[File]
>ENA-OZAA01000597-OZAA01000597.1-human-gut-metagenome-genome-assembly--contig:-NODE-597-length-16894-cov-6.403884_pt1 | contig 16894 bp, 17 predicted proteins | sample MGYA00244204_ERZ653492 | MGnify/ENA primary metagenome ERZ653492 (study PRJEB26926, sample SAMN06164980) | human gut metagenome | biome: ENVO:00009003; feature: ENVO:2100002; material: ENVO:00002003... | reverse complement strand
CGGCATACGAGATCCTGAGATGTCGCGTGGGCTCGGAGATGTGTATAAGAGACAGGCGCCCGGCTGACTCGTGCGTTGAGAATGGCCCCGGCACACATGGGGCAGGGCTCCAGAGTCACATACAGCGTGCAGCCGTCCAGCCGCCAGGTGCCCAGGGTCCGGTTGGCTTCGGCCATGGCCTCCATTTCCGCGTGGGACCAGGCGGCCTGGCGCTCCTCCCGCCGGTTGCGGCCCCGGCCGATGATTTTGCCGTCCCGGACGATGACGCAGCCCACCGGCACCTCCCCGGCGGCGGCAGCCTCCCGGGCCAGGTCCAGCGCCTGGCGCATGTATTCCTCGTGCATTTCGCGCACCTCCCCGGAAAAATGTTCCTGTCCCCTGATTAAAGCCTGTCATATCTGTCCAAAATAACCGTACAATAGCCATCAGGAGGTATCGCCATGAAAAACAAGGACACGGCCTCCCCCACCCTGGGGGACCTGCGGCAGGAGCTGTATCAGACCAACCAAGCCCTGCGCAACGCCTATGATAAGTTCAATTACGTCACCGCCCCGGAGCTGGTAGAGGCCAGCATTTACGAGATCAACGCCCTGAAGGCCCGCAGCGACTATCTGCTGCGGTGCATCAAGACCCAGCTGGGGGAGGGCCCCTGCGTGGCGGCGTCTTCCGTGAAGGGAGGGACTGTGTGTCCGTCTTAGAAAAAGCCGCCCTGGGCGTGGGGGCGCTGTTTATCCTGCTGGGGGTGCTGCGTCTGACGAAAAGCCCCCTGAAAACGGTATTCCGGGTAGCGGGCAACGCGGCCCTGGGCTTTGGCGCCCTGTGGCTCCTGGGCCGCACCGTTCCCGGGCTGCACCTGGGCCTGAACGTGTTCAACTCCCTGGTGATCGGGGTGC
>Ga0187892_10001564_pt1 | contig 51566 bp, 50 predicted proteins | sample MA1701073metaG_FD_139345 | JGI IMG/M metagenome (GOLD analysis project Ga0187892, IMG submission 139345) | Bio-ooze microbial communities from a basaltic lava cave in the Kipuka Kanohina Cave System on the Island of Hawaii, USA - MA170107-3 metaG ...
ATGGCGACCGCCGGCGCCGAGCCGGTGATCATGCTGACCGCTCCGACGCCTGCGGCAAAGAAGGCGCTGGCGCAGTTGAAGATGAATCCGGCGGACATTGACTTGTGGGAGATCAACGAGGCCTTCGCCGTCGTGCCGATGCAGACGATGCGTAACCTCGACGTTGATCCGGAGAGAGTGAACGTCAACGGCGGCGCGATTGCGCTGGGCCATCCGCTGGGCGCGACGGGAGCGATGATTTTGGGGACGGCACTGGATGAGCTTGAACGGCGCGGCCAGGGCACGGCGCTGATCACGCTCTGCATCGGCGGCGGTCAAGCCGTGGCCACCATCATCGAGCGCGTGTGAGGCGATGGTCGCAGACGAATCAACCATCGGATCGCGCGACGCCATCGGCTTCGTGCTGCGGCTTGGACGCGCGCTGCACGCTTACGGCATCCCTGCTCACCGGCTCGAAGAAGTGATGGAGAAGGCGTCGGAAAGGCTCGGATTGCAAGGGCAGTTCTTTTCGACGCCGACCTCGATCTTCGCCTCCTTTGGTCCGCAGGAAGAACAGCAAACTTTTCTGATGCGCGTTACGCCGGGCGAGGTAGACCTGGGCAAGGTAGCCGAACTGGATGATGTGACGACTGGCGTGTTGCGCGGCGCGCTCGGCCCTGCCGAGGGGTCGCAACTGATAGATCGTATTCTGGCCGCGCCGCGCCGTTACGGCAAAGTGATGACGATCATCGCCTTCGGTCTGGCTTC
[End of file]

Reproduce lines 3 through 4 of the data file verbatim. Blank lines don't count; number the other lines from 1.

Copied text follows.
>Ga0187892_10001564_pt1 | contig 51566 bp, 50 predicted proteins | sample MA1701073metaG_FD_139345 | JGI IMG/M metagenome (GOLD analysis project Ga0187892, IMG submission 139345) | Bio-ooze microbial communities from a basaltic lava cave in the Kipuka Kanohina Cave System on the Island of Hawaii, USA - MA170107-3 metaG ...
ATGGCGACCGCCGGCGCCGAGCCGGTGATCATGCTGACCGCTCCGACGCCTGCGGCAAAGAAGGCGCTGGCGCAGTTGAAGATGAATCCGGCGGACATTGACTTGTGGGAGATCAACGAGGCCTTCGCCGTCGTGCCGATGCAGACGATGCGTAACCTCGACGTTGATCCGGAGAGAGTGAACGTCAACGGCGGCGCGATTGCGCTGGGCCATCCGCTGGGCGCGACGGGAGCGATGATTTTGGGGACGGCACTGGATGAGCTTGAACGGCGCGGCCAGGGCACGGCGCTGATCACGCTCTGCATCGGCGGCGGTCAAGCCGTGGCCACCATCATCGAGCGCGTGTGAGGCGATGGTCGCAGACGAATCAACCATCGGATCGCGCGACGCCATCGGCTTCGTGCTGCGGCTTGGACGCGCGCTGCACGCTTACGGCATCCCTGCTCACCGGCTCGAAGAAGTGATGGAGAAGGCGTCGGAAAGGCTCGGATTGCAAGGGCAGTTCTTTTCGACGCCGACCTCGATCTTCGCCTCCTTTGGTCCGCAGGAAGAACAGCAAACTTTTCTGATGCGCGTTACGCCGGGCGAGGTAGACCTGGGCAAGGTAGCCGAACTGGATGATGTGACGACTGGCGTGTTGCGCGGCGCGCTCGGCCCTGCCGAGGGGTCGCAACTGATAGATCGTATTCTGGCCGCGCCGCGCCGTTACGGCAAAGTGATGACGATCATCGCCTTCGGTCTGGCTTC